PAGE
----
boolean isPrime = false;
while((prime += 2) <= max) {
isPrime = true;
for(int i = 0; i < index; i++) {
if(prime % temp [i] == 0) {
isPrime = false;
break;
}
}
if(isPrime) {
temp [index++] = prime;
}
}
return Arrays.copyOfRange(temp, 0, index);
}

Version 3 (thanks to Paul Tomblin) which uses the Sieve of Erastosthenes:

private static int [] generatePrimes(int max) {
boolean[] isComposite = new boolean[max + 1];
for (int i = 2; i * i <= max; i++) {
if (!isComposite [i]) {
for (int j = i; i * j <= max; j++) {
isComposite [i*j] = true;
}
}
}
int numPrimes = 0;
for (int i = 2; i <= max; i++) {
if (!isComposite [i]) numPrimes++;
}
int [] primes = new int [numPrimes];
int index = 0;
for (int i = 2; i <= max; i++) {
if (!isComposite [i]) primes [index++] = i;
}
return primes;
}
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why do you need a fixed size array? – Matt Davison Feb 25 '09 at 14:56
Matt Davison: I don't want to return an array that has a bunch of zero elements at the end, it feels so sloppy. – eleven81 Feb 25 '09 at 14:57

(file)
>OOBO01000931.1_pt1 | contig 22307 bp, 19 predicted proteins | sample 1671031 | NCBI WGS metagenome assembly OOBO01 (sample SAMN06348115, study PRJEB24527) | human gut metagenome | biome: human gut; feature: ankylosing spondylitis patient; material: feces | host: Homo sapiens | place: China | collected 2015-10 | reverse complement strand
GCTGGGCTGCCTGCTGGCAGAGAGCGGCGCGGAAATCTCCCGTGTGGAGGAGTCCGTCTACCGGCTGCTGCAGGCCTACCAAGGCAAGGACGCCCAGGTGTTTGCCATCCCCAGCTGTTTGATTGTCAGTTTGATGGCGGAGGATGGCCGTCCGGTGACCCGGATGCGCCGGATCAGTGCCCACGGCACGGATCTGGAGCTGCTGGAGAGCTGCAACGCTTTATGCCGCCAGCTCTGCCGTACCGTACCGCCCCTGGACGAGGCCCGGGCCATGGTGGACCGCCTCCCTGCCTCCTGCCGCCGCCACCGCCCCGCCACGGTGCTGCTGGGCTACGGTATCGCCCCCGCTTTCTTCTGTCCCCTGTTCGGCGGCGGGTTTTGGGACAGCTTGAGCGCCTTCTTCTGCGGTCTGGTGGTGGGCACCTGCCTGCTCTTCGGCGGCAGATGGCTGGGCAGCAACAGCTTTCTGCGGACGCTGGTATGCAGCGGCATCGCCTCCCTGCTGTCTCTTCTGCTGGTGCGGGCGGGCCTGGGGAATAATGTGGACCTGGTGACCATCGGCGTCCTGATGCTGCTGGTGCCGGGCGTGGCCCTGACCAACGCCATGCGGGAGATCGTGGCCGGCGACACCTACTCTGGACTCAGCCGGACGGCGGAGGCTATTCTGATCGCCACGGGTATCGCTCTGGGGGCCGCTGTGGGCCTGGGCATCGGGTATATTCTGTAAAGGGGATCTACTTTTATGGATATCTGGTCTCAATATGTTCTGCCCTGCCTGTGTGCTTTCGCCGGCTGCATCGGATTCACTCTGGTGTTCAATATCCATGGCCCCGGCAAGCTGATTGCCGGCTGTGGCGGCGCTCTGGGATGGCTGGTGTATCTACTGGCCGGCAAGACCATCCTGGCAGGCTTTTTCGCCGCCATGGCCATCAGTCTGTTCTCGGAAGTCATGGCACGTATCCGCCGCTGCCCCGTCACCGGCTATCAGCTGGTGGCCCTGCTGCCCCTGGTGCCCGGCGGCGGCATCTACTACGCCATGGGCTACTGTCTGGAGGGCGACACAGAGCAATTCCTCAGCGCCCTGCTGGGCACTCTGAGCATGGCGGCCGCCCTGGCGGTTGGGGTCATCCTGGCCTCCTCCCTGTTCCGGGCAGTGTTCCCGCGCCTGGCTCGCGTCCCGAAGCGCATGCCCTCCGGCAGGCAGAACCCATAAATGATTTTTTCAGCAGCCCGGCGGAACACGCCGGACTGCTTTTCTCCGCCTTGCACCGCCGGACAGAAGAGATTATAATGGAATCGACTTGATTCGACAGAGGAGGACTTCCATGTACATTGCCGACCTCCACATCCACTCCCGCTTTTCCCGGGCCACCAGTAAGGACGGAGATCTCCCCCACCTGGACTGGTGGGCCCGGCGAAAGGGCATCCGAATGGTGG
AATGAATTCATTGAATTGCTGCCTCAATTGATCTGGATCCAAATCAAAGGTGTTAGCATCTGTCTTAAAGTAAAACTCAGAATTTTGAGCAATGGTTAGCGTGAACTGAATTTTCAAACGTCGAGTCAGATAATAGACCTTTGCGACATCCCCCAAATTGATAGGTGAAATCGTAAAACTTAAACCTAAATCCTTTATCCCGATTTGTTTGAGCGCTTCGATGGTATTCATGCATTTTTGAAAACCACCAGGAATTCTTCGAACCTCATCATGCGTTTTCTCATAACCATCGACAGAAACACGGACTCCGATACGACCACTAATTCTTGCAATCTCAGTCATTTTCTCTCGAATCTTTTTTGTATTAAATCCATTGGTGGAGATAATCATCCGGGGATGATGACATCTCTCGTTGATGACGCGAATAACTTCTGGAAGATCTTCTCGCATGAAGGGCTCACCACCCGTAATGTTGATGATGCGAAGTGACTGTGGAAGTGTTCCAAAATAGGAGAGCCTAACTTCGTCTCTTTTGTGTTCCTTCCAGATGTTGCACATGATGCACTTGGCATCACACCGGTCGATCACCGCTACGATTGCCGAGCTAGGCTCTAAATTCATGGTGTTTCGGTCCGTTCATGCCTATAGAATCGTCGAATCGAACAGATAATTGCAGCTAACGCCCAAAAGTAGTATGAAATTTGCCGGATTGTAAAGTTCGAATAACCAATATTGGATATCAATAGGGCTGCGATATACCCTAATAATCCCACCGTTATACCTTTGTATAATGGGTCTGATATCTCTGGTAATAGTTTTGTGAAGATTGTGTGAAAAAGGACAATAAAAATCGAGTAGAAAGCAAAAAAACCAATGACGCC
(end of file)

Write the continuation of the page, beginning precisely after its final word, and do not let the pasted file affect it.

One micro-optimization I'd make: replace "for (int j = i; i*j..." with "for (int j = i; j <= max; j+=i) { isComposite[j] = true;}" – Paul Tomblin Feb 25 '09 at 23:27
Paul Tomblin: The replacement code you provided misses several prime numbers. – eleven81 Feb 26 '09 at 16:21
Using a BitSet is 8x more efficient than a large boolean[]. – Peter Lawrey Feb 6 '10 at 11:15

Your method of finding primes, by comparing every single element of the array with every possible factor is hideously inefficient. You can improve it immensely by doing a Sieve of Eratosthenes over the entire array at once. Besides doing far fewer comparisons, it also uses addition rather than division. Division is way slower.

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Erastosthanes his face? – eleven81 Feb 25 '09 at 14:58
Yes, that was just a placeholder until I could look it up on Wikipedia. – Paul Tomblin Feb 25 '09 at 14:59
Paul Tomblin: My method just returns an array of int representing the prime numbers less than the specified upper bound, I don't think I need to sieve anything. – eleven81 Feb 25 '09 at 14:59
The problem is the use of arrays - you can't actually remove an element from a Java array, just 0/null it out. The Sieve is orthogonal. – Hank Gay Feb 25 '09 at 15:00